Apolipoprotein E, amyloid-beta, and blood-brain barrier permeability in Alzheimer disease.
There is increasing evidence for blood-brain barrier (BBB) compromise in Alzheimer disease (AD). The presence of the epsilon4 allele of the apolipoprotein E (apoE) gene is a risk factor for sporadic AD. Apolipoprotein E is essential both for maintenance of BBB integrity and for the deposition of fibrillar amyloid-beta (Abeta) that leads to the development of Abeta plaques in AD and to cerebral amyloid angiopathy. This review investigates the relationships between apoE, Abeta, and the BBB in AD. Alterations in the expression and distribution of the BBB Abeta transporters receptor for advanced glycation end-products and low-density lipoprotein receptor-related protein 1 in AD and the potential roles of apoE4 expression in adversely influencing Abeta burden and BBB permeability are also examined. Because both apoE and Abeta are ligands for low-density lipoprotein receptor-related protein 1, all 3 molecules are present in AD plaques, and most AD plaques are located close to the cerebral microvasculature. The interactions of these molecules at the BBB likely influence metabolism and clearance of Abeta and contribute to AD pathogenesis. Therapeutic alternatives targeting apoE/Abeta and sealing a compromised BBB are under development for the treatment of AD.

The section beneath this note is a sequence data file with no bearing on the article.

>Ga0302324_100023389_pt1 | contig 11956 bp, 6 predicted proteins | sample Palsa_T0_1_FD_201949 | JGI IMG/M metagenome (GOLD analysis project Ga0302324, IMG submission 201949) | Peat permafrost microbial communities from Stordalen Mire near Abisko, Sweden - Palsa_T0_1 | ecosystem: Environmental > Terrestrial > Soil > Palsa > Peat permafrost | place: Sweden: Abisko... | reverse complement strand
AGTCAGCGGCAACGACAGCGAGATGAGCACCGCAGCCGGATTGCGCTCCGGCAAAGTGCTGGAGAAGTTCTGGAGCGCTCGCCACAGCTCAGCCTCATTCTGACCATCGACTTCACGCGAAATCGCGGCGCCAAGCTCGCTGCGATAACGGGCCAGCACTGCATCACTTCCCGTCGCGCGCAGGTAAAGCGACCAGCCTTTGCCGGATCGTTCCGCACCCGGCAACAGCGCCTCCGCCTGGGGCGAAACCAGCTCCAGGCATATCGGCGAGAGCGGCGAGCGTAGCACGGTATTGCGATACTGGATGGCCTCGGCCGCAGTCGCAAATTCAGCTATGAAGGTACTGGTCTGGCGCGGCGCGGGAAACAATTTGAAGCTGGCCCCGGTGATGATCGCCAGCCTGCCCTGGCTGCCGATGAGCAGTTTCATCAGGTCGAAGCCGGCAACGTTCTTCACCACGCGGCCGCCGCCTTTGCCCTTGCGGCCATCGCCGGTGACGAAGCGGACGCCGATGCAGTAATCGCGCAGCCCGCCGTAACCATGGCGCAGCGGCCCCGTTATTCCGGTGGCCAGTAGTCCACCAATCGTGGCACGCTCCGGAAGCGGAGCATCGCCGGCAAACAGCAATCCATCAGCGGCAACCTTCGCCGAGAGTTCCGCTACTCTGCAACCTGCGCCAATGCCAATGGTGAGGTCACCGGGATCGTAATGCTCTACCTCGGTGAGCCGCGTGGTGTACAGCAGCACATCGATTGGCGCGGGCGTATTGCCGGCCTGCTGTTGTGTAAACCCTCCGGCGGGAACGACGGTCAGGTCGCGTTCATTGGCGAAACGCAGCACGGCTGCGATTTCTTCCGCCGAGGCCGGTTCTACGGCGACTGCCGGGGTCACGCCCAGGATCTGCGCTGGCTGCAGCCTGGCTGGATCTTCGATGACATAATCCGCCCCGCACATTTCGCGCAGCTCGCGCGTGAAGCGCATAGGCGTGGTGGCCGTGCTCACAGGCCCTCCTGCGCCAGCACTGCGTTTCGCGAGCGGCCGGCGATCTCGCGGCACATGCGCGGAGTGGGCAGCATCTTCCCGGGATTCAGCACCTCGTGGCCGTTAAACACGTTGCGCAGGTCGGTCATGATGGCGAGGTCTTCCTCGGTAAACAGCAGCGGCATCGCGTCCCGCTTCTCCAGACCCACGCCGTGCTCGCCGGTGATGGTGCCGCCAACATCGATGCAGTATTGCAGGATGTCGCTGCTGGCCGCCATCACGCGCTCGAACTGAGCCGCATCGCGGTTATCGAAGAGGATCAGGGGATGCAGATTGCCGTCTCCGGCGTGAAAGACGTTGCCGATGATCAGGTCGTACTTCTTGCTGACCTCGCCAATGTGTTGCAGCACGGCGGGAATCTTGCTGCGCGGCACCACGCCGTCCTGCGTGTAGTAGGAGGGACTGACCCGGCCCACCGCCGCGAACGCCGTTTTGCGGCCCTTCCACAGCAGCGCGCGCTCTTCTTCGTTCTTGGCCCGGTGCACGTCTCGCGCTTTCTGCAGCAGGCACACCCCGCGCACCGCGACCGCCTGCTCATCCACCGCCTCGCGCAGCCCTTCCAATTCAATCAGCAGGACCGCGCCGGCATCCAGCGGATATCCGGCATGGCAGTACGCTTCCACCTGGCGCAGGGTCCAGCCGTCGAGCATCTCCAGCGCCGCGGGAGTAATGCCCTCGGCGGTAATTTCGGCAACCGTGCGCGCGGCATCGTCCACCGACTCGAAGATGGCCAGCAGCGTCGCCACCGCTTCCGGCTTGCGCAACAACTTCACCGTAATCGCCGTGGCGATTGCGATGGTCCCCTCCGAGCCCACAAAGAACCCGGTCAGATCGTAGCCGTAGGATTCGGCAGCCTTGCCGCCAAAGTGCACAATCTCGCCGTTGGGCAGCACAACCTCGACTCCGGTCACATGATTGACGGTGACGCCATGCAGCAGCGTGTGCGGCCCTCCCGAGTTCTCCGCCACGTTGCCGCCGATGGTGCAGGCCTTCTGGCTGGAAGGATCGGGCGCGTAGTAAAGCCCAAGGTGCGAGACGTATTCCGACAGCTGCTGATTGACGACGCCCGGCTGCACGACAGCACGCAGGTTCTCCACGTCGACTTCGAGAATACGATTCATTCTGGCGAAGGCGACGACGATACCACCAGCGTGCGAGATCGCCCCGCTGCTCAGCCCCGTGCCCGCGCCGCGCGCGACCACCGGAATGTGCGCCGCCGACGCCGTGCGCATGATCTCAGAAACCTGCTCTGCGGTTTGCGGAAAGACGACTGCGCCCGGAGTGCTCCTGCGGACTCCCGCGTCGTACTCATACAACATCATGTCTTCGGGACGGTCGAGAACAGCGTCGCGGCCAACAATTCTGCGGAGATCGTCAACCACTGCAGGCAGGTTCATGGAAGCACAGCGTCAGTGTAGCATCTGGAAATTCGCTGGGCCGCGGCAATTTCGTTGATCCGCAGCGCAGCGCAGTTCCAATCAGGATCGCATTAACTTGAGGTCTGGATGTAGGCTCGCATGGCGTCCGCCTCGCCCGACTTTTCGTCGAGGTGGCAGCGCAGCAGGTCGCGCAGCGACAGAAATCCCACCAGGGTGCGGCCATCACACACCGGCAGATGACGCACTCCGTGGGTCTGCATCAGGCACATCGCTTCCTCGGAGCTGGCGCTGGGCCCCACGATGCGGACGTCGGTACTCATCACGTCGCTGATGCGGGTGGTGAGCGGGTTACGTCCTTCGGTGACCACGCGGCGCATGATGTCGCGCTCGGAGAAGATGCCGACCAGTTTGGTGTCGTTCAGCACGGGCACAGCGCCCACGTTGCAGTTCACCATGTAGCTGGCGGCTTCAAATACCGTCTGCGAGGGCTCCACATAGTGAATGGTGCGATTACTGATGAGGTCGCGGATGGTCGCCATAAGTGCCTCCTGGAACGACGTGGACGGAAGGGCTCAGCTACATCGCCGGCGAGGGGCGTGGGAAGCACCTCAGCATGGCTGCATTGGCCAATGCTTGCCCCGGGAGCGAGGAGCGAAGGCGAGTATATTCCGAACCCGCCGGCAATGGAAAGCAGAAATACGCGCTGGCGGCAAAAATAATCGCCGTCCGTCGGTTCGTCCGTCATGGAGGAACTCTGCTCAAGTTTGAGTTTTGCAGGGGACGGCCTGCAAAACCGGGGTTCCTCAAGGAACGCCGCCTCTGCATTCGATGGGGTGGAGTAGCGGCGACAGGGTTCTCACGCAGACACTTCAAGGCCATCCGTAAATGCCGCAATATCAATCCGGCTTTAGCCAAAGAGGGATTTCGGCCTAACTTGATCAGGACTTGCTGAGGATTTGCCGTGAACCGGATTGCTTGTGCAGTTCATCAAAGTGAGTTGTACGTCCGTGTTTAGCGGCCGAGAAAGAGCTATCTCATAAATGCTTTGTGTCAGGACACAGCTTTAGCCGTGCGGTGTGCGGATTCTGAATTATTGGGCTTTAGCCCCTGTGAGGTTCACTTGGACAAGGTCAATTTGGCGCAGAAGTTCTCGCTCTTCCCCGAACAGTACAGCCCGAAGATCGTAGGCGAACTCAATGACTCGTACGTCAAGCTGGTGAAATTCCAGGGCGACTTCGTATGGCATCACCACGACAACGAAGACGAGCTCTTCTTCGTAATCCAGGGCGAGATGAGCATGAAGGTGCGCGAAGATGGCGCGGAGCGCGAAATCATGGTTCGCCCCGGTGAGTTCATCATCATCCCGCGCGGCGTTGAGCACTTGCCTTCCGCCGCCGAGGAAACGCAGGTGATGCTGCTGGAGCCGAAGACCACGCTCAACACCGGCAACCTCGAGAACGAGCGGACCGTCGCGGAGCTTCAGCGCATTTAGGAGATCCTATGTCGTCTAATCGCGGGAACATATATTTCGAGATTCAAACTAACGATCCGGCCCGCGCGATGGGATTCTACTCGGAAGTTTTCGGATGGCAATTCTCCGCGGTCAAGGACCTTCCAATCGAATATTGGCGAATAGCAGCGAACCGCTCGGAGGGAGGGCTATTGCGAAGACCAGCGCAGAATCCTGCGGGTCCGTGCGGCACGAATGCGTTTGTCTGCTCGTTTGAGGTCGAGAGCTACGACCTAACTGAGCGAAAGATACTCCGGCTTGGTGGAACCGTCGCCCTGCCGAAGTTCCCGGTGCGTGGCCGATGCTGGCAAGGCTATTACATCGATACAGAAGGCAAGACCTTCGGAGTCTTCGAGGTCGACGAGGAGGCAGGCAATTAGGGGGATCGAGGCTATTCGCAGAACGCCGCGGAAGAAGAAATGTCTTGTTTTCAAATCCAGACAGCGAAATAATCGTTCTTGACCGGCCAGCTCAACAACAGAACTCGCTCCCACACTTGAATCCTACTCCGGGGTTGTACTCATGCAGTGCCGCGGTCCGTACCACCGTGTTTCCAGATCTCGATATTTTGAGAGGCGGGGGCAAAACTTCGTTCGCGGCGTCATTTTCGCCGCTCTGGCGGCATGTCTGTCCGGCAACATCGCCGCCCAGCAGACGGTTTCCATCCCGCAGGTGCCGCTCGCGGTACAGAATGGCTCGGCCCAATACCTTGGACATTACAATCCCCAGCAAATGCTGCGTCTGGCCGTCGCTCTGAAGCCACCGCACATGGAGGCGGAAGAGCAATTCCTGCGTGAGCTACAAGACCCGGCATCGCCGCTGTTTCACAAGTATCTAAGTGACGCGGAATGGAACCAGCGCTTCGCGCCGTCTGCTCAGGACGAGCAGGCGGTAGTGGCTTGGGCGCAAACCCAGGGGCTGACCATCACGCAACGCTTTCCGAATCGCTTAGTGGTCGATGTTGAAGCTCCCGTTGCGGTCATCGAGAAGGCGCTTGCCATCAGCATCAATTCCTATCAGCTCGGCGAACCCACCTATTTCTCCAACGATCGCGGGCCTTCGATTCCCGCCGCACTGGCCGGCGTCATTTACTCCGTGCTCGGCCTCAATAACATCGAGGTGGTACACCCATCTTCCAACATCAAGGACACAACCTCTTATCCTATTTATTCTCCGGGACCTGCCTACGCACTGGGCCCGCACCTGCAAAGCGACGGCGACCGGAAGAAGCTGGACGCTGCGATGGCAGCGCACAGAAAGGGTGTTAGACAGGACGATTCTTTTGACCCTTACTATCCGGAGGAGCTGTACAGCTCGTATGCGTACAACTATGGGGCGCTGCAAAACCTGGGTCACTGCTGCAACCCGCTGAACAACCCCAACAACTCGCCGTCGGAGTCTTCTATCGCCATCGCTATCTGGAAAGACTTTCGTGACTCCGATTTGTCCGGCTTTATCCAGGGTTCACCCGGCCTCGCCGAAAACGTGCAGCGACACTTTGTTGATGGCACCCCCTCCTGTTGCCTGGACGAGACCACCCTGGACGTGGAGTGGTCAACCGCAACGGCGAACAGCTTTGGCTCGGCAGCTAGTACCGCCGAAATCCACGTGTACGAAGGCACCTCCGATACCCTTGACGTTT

Division of Neuropathology, Department of Pathology, Rhode Island Hospital, Providence, Rhode Island 02903, USA. JDonahue3@Lifespan.org
Pub Type(s)Journal Article
Research Support, N.I.H., Extramural